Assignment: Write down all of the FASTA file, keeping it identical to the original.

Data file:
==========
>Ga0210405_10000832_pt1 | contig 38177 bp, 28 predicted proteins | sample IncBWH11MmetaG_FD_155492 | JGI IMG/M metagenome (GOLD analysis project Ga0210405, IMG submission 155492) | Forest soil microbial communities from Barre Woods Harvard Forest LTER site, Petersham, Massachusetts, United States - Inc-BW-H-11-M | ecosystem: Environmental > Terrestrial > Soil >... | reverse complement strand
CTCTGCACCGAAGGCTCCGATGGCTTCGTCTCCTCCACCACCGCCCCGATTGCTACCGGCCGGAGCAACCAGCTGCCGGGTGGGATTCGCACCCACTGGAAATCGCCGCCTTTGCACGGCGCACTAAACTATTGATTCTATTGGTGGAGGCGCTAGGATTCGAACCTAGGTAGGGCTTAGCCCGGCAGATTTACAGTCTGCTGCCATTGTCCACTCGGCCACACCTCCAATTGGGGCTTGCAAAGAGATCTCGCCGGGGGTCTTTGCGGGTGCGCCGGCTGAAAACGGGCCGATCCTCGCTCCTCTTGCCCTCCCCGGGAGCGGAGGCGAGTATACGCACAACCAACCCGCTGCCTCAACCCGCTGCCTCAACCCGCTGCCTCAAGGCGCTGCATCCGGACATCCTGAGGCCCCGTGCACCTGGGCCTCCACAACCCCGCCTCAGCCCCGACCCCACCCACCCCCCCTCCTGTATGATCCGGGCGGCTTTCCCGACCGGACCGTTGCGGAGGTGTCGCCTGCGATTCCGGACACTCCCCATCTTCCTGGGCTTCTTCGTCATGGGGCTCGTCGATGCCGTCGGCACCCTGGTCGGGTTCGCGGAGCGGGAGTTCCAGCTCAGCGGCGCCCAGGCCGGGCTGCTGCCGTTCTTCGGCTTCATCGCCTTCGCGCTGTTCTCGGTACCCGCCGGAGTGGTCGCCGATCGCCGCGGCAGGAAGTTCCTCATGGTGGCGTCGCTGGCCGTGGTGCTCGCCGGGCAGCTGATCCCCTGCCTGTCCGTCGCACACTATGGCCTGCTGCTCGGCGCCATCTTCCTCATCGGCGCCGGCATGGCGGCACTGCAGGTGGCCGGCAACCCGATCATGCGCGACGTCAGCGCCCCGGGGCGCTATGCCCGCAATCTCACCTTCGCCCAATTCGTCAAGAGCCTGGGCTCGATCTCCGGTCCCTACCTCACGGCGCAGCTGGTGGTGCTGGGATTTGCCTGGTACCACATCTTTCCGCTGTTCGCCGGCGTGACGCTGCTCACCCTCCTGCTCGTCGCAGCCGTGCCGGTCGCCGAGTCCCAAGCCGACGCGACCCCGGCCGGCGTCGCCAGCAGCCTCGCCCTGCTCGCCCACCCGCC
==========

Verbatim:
>Ga0210405_10000832_pt1 | contig 38177 bp, 28 predicted proteins | sample IncBWH11MmetaG_FD_155492 | JGI IMG/M metagenome (GOLD analysis project Ga0210405, IMG submission 155492) | Forest soil microbial communities from Barre Woods Harvard Forest LTER site, Petersham, Massachusetts, United States - Inc-BW-H-11-M | ecosystem: Environmental > Terrestrial > Soil >... | reverse complement strand
CTCTGCACCGAAGGCTCCGATGGCTTCGTCTCCTCCACCACCGCCCCGATTGCTACCGGCCGGAGCAACCAGCTGCCGGGTGGGATTCGCACCCACTGGAAATCGCCGCCTTTGCACGGCGCACTAAACTATTGATTCTATTGGTGGAGGCGCTAGGATTCGAACCTAGGTAGGGCTTAGCCCGGCAGATTTACAGTCTGCTGCCATTGTCCACTCGGCCACACCTCCAATTGGGGCTTGCAAAGAGATCTCGCCGGGGGTCTTTGCGGGTGCGCCGGCTGAAAACGGGCCGATCCTCGCTCCTCTTGCCCTCCCCGGGAGCGGAGGCGAGTATACGCACAACCAACCCGCTGCCTCAACCCGCTGCCTCAACCCGCTGCCTCAAGGCGCTGCATCCGGACATCCTGAGGCCCCGTGCACCTGGGCCTCCACAACCCCGCCTCAGCCCCGACCCCACCCACCCCCCCTCCTGTATGATCCGGGCGGCTTTCCCGACCGGACCGTTGCGGAGGTGTCGCCTGCGATTCCGGACACTCCCCATCTTCCTGGGCTTCTTCGTCATGGGGCTCGTCGATGCCGTCGGCACCCTGGTCGGGTTCGCGGAGCGGGAGTTCCAGCTCAGCGGCGCCCAGGCCGGGCTGCTGCCGTTCTTCGGCTTCATCGCCTTCGCGCTGTTCTCGGTACCCGCCGGAGTGGTCGCCGATCGCCGCGGCAGGAAGTTCCTCATGGTGGCGTCGCTGGCCGTGGTGCTCGCCGGGCAGCTGATCCCCTGCCTGTCCGTCGCACACTATGGCCTGCTGCTCGGCGCCATCTTCCTCATCGGCGCCGGCATGGCGGCACTGCAGGTGGCCGGCAACCCGATCATGCGCGACGTCAGCGCCCCGGGGCGCTATGCCCGCAATCTCACCTTCGCCCAATTCGTCAAGAGCCTGGGCTCGATCTCCGGTCCCTACCTCACGGCGCAGCTGGTGGTGCTGGGATTTGCCTGGTACCACATCTTTCCGCTGTTCGCCGGCGTGACGCTGCTCACCCTCCTGCTCGTCGCAGCCGTGCCGGTCGCCGAGTCCCAAGCCGACGCGACCCCGGCCGGCGTCGCCAGCAGCCTCGCCCTGCTCGCCCACCCGCC